as a beneficiary.Lee's letter of wishes set out a number of suggested gifts to her beneficiaries, and also asked her trustees to transfer 5 per cent of the assets to the daughter who was not a beneficiary. The trustees (validly) added this daughter to the beneficial class and then made distributions to her and the claimant in line with the letter of wishes.
The trustees were two partners at the firm which drew up Lee's will. The claimant was unhappy with the trustees and their firm almost from the beginning of the administration of the estate. There appears to have been a breakdown of relations.
The firm in question had written to
both sisters asking them to limit their communications because 'they only add to the costs of the administration'. The trustees also refused to provide a breakdown of Lee's estate on the basis that the estate accounts were confidential to trustees and executors.
The claimant's concern was that as the trustees were partners at the firm conducting the administration, there would be nobody to monitor professional costs. She said that she would be forced to apply to court for disclosure if the trustees did not provide the requested information. The trustees instructed counsel, who endorsed their refusal to provide information. A number of months later, once proceedings were underway, the trustees asked a second barrister for an opinion and this resulted in the disclosure of the information sought by the claimant. The case proceeded to trial to determine the question
The court indicated that it would have
ordered the trustees to provide disclosure of the requested information. The claimant argued that as she had succeeded with her claim, the trustees should pay her costs, and they should not be entitled to pay these costs or their own costs from the trust fund.
The court found that both the claimant and the trustees were entitled to take all of their costs out of the trust fund (on the indemnity basis).
The stance taken by the trustees was 'unfortunate', but they had acted in good faith and in accordance with counsel's advice.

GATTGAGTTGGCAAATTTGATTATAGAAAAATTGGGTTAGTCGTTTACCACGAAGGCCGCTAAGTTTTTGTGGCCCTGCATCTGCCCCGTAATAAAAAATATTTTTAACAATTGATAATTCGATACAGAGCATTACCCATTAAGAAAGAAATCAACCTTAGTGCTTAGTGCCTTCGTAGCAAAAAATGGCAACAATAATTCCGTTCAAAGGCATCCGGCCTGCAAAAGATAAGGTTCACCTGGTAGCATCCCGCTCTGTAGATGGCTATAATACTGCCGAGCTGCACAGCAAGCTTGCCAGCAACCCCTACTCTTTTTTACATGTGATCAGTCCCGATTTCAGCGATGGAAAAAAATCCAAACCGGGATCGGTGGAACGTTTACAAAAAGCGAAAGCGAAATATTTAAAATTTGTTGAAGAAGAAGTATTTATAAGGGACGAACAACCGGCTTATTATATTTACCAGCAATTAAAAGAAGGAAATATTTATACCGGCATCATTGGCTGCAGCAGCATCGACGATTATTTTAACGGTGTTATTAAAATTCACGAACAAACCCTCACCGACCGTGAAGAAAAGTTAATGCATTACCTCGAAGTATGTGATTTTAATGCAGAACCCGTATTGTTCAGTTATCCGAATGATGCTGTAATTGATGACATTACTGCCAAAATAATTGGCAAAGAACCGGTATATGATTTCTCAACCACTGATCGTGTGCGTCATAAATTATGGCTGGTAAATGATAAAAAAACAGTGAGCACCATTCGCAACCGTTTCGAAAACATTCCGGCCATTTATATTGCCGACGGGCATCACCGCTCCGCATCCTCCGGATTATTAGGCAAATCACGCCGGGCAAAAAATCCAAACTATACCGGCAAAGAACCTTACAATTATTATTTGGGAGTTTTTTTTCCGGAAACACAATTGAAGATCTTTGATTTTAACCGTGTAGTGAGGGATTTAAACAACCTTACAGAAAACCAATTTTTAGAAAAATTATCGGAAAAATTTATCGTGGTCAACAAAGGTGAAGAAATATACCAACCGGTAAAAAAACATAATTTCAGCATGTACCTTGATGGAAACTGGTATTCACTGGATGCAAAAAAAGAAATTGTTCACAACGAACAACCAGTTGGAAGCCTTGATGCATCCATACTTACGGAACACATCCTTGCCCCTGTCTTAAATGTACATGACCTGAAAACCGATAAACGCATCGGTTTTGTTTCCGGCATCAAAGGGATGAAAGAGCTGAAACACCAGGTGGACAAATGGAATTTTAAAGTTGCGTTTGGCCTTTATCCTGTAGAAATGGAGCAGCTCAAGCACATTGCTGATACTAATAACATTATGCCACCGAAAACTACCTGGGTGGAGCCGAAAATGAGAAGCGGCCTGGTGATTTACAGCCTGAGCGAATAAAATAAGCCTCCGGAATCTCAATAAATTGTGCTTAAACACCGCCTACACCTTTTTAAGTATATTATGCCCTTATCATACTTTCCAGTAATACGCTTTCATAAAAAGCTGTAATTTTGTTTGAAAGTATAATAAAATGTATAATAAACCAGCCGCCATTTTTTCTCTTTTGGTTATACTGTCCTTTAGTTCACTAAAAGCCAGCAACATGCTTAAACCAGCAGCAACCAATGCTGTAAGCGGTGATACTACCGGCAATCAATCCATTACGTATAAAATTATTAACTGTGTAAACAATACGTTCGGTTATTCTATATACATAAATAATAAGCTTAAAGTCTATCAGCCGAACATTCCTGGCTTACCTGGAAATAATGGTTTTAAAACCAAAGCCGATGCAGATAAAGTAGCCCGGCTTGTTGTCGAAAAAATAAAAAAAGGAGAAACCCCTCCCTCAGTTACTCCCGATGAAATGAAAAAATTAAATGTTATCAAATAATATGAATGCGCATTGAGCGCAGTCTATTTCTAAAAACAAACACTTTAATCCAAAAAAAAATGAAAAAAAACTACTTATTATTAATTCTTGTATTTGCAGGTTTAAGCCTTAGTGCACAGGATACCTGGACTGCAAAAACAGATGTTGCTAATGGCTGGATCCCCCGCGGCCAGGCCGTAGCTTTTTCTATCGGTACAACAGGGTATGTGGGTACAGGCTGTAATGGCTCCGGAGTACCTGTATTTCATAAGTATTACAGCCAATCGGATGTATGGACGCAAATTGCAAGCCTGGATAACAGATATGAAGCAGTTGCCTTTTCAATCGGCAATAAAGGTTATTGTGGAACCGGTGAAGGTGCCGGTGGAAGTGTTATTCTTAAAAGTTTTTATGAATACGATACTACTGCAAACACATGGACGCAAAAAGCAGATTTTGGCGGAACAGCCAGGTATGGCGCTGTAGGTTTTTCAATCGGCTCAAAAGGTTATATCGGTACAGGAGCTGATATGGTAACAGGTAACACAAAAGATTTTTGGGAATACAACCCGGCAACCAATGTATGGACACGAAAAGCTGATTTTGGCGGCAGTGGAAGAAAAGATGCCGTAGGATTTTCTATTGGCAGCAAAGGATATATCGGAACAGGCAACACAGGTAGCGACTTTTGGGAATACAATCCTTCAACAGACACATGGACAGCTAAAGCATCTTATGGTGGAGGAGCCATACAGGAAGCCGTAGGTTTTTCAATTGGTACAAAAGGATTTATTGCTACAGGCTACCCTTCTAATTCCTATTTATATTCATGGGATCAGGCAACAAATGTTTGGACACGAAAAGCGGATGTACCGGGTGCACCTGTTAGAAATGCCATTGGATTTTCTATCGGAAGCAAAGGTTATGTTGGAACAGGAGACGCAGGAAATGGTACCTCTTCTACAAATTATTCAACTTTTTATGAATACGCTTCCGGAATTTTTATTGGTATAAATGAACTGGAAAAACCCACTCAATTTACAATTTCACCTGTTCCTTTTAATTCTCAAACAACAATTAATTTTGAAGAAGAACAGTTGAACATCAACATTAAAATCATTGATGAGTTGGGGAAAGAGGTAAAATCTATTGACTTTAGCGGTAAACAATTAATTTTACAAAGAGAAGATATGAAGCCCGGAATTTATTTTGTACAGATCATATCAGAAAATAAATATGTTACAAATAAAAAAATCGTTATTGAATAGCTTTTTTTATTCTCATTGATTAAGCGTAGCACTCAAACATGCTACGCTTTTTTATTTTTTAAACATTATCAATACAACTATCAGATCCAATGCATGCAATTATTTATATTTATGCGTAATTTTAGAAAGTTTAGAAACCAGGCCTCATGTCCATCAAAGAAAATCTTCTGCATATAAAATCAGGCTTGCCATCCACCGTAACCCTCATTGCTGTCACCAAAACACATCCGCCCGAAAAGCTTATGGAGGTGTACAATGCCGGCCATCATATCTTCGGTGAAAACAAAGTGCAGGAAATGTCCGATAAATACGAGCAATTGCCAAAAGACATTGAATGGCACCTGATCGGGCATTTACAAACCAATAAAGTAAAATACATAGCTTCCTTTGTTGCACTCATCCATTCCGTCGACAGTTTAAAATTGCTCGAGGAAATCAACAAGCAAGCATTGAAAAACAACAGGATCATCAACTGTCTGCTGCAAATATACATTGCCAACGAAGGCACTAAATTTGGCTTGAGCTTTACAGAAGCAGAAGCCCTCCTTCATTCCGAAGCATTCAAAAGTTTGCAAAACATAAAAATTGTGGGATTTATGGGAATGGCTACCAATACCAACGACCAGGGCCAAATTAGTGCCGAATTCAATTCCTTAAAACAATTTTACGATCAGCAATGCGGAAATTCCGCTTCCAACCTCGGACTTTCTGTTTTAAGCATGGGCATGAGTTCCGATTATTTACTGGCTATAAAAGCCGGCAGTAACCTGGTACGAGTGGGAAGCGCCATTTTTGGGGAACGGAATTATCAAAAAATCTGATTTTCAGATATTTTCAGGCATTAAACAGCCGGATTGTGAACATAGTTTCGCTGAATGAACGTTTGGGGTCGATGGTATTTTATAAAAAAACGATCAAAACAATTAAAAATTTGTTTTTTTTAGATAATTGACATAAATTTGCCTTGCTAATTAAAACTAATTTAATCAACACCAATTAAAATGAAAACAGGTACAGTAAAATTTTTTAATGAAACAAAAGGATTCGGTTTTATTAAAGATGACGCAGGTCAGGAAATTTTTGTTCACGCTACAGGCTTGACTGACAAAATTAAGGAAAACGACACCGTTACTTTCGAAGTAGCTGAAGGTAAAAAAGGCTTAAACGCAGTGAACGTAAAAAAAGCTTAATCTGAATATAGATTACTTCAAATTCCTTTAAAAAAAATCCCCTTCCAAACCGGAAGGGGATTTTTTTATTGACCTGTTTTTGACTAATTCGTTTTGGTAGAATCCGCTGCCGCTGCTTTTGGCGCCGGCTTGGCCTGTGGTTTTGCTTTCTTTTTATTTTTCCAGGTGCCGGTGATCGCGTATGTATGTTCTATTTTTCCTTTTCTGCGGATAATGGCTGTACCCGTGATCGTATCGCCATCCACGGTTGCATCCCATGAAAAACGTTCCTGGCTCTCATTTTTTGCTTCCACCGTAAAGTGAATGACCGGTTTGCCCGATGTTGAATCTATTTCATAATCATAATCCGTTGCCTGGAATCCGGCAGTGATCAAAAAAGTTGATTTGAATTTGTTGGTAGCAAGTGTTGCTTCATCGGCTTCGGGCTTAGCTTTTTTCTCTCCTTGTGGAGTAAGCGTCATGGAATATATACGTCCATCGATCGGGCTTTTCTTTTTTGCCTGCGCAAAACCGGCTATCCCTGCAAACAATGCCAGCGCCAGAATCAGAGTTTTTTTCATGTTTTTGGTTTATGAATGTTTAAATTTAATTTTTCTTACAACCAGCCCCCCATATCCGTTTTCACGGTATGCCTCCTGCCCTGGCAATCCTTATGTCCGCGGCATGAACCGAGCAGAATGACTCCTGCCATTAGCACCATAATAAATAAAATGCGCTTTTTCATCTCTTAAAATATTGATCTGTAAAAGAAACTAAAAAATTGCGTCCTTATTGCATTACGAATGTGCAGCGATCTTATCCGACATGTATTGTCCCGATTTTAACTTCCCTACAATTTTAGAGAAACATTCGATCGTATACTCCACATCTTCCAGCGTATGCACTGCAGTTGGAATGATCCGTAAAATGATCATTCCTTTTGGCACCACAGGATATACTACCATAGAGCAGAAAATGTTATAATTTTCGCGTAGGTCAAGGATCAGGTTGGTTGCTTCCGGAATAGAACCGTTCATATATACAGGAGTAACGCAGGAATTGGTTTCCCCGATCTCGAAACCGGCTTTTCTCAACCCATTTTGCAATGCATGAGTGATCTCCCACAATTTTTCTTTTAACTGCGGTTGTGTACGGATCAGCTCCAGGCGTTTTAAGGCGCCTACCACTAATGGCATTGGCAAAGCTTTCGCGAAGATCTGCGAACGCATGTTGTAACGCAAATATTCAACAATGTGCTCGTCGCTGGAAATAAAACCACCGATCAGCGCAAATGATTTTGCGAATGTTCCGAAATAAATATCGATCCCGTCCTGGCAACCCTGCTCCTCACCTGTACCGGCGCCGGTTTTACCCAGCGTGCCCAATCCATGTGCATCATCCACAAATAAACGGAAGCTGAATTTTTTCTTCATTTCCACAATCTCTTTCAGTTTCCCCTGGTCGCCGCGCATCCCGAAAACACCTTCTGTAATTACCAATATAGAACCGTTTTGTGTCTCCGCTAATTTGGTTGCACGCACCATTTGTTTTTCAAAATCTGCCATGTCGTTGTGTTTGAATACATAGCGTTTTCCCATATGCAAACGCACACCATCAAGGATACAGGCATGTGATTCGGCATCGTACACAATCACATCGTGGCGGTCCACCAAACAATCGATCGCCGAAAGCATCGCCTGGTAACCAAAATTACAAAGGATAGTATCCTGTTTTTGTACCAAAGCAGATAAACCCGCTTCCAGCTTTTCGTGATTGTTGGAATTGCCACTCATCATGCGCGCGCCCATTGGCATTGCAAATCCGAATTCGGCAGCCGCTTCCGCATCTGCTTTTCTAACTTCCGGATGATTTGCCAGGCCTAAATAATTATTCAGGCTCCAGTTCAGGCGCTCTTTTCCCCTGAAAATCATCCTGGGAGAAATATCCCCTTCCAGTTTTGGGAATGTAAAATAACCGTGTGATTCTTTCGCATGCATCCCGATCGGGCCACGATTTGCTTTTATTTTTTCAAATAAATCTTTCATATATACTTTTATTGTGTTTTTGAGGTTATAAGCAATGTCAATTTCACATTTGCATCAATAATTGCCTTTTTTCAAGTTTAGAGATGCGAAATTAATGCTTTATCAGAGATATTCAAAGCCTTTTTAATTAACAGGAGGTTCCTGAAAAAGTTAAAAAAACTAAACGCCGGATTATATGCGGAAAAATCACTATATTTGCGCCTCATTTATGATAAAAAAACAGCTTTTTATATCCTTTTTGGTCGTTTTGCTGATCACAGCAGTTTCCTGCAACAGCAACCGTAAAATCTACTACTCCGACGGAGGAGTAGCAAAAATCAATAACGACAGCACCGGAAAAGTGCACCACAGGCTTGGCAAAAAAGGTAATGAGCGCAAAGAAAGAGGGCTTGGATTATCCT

Master Matthews went on to say that had he ordered the trustees to pay the claimant's costs, they would still have been entitled to their indemnity. The end result is that although the claimant succeeded in obtaining the information she had requested, the cost of the exercise will deplete the trust fund.
A second case, Herring and another v Shorts Financial Services LLP  EW Misc B12 (CC), highlights issues that can arise when a will draftsman does not obtain sufficient information regarding the financial products owned by his or her client.
Mrs Shemwell died in 2012 and left legacies
to the children of her late husband's niece, the claimants in the case. In order to mitigate inheritance tax, on advice from a financial adviser, Shemwell had previously set up trusts for the claimants.Shemwell's solicitor visited her in 2011 to
draw up her will. Her financial adviser attended the meeting for less than ten minutes, and gave the will draftsman a short 'aide-memoire' setting out the value of the trust assets.Shemwell wanted to leave the claimants £200,000 each. The will draftsman included legacies for £54,000, but did not check that
under the terms of the trusts the trust assets would pass to the claimants on Shemwell's death. In the event, the claimants did not receive any part of the initial capital of the loan trust (which fell into Shemwell's residuary estate). The claimants sought to recover the shortfall from
the solicitor and the financial adviser.
By the time that the case went to trial, the claimants had settled their claim against the
will draftsman at mediation. Nonetheless,
Judge Behrens's comments are interesting.
He found that the will draftsman should have made sufficient enquiries to satisfy himself that the loan trust monies would pass to the claimants on the testatrix's death, and should have devised a formula to ensure they received the desired legacies. Judge Behrens did not feel that the
financial adviser owed a duty of care to the claimants - there was not sufficient proximity between him and the will-drafting process and
he had not (on the facts) assumed responsibility to the beneficiaries.
Nonetheless, because of the duty of care
owed by the solicitor, this was not 'a case
where the claimants have no claim against anyone'.
Adam Carvalho, pictured, is an associate and Oliver Piper a senior associate at Farrer & Co www.farrer.co.uk